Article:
The Corporate Secretary, your new trusted advisor

With the pressure on governance and tax substance increasing, it’s time for Luxembourg entities to fully appreciate the importance (and value) of a proper and well-managed corporate secretary to address these very challenges.

“Corporate secretary is a commodity”

The above sentence has been the motto for the last decade, as many entities based in Luxembourg didn’t place a strong emphasis and interest in the practice. Indeed, the services were considered as non essential for the business and were almost automatically delegated to any third-party offering an attractive bundle of “commodity” services —that is, accounting, domiciliation, corporate secretarial services, among others. The only differentiators were the pricing and the flexibility.

Nevertheless, there were a few players who understood the importance of a robust Corporate Secretary (CoSec) practice, whose main responsibility is to ensure that board members have relevant and sufficient information and resources to take decisions in good faith and discharge their duties to shareholders. For a deeper look into the corporate secretary’s role, read our previous blog entry.

However, the vast majority of these players focussed on costs and outsourcing. Context is important here. At the time, the market was under pressure and players were trying to reduce costs; back and middle-office functions —for example, accounting and tax— were being revamped and outsourced to service providers to reduce costs and focus on the key functions, such as strategy and assets management.

The objective was to have lower fees for the board meetings’ organisation, domiciliations and other standard corporate secretarial services. Companies didn’t perform any specific oversight and the CoSec could only render services at its minimum.

Given this low level of interest in the practice, the entities’ legal function couldn’t develop itself, as no investment was made to automate the processes or diversify the activities. There was therefore a status quo where corporate secretary players couldn’t exploit their full potential and were limited in their exposure and influence.

Substance: time to wake up!

But, at last, the winds of change arrived in Luxembourg.

The Grand Duchy came under greater scrutiny and the regulator —The Commission de Surveillance du Secteur Financier (CSSF)— put a lot of effort and pressure to ensure that domestic entities had sufficient substance in the country and were documenting it properly.

According to the Anti-Tax Avoidance Directive III (ATAD III), the objective of the Luxembourg substance is to prevent the misuse of shell entities for tax evasion purposes.

Regulations grew ever more strict and companies had to adapt. To ensure proper substance, decisions need to be made in Luxembourg by directors living in Luxembourg, and record them accordingly.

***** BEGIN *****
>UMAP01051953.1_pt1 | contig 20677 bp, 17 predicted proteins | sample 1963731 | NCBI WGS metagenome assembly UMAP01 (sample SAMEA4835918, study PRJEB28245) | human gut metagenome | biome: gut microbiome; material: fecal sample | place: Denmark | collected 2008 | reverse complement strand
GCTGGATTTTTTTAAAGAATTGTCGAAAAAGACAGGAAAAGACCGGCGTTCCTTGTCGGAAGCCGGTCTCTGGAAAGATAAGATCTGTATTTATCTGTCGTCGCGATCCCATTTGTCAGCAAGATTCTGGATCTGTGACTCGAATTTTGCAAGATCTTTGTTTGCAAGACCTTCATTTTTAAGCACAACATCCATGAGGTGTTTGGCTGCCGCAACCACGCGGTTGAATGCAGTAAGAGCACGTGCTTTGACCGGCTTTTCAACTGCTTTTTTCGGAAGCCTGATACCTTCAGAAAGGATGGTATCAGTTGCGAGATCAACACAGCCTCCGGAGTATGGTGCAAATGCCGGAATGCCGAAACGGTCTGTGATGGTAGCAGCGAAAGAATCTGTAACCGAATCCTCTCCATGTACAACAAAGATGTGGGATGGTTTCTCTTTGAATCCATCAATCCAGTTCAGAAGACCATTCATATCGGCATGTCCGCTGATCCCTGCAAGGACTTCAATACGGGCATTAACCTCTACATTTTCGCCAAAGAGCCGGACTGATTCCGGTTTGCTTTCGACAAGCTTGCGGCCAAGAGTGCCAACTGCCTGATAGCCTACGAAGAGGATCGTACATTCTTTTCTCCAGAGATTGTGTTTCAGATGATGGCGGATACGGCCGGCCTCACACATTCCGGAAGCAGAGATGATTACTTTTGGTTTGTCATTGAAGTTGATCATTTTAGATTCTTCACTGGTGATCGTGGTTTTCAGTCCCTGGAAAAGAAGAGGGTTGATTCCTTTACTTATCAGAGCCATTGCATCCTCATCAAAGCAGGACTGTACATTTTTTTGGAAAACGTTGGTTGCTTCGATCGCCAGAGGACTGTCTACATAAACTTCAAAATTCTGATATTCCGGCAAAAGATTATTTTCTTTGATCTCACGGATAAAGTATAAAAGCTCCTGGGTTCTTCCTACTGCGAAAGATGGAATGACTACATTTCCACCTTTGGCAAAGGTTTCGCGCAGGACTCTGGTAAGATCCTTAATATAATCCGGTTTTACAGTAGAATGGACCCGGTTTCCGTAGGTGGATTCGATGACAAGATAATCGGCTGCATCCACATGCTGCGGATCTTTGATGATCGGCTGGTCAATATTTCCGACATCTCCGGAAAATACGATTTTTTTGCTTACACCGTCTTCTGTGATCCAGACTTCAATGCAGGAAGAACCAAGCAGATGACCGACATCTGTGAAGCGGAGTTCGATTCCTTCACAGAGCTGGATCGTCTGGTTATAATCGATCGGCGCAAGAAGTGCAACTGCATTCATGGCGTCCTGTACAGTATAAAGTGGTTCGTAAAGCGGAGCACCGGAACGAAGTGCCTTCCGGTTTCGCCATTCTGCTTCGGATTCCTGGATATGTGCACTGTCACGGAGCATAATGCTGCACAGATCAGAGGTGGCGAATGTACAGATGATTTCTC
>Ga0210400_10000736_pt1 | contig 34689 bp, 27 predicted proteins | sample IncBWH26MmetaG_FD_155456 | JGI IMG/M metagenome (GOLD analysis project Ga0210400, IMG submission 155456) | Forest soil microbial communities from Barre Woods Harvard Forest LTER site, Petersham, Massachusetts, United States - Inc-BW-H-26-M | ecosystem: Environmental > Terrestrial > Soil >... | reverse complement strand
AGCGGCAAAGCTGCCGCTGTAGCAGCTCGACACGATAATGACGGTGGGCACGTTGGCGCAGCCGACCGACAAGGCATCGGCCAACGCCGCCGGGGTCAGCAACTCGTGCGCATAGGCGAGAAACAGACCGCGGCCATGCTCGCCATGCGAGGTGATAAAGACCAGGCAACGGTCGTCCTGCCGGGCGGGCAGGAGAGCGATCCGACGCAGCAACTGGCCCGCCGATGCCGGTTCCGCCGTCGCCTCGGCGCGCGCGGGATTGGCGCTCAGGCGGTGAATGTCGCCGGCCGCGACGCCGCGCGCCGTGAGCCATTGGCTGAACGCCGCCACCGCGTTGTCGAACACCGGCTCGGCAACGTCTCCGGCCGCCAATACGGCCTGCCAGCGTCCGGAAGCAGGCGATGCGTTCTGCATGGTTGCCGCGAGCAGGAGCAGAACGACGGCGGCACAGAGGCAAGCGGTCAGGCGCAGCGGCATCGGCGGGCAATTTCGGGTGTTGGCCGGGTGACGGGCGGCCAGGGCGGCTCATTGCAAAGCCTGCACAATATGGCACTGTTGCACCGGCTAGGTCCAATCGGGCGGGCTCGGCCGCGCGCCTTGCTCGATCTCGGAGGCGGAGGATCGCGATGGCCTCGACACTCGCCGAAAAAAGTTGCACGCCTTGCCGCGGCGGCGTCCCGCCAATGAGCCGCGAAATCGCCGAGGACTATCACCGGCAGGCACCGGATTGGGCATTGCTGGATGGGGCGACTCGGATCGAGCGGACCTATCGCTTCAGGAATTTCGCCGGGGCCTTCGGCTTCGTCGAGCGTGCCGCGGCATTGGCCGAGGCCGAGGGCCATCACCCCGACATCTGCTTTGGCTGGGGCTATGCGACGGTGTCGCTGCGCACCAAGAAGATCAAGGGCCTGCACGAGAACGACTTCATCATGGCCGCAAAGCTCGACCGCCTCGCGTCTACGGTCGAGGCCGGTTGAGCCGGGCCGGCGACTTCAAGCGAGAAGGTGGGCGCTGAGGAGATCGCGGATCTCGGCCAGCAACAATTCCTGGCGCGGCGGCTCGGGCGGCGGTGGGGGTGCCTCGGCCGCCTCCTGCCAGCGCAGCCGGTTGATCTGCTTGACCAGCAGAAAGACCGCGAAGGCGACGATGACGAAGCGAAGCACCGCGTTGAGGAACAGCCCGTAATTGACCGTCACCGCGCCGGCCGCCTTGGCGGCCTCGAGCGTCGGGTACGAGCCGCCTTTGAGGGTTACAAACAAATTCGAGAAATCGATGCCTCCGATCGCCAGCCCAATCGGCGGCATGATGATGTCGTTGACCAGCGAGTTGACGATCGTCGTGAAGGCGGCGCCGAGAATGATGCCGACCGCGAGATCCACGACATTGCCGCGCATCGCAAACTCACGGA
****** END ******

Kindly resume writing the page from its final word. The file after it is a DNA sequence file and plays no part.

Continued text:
This meant that the rules and market practice had to evolve and not all market participants were ready or had the sufficient resources to adapt.

With the increased focus on corporate governance, the role of the company secretary has therefore been extended such that the secretary should now be seen as a safeguard to ensure the company’s compliance with legislative requirements and best practices.

The Organisation for Economic Co-operation and Development (OECD) defines corporate governance as “a set of relationships between a company’s management, its board, its shareholders and other stakeholders.

Corporate governance also provides the structure through which the company’s objectives are set as well as the means of attaining those objectives.

Good corporate governance should provide proper incentives for the board and management to “pursue objectives that are in the interests of the company and its shareholders and should facilitate effective monitoring,” as stated in the G20/OECD Principles of Corporate Governance.

To simplify, corporate governance is a sum of rules, practices, and processes that directs and controls a firm.

The Corporate Secretary, therefore, has a key role to play to address this challenge and should already be reinventing itself.

What’s the future for the CoSec?

Known as being a “simple” secretarial officer taking minutes and organising meetings, the new CoSec should become a governance advisor, giving guidance on best practices and having a deep understanding of the company’s business.

In addition to recording accurate and sufficient documentation to meet legal and substance requirements, the corporate secretary should also become a key resource to managers, directors and the legal function and provide counsel on these responsibilities.

To do so, it needs to go beyond the standards that are closely linked to the practice, such as doing administrative work (for instance formalities, minuting process, among others), and dealing with logistics (for example, board organisation, minutes recording, board packs consolidation) and exceed expectations by: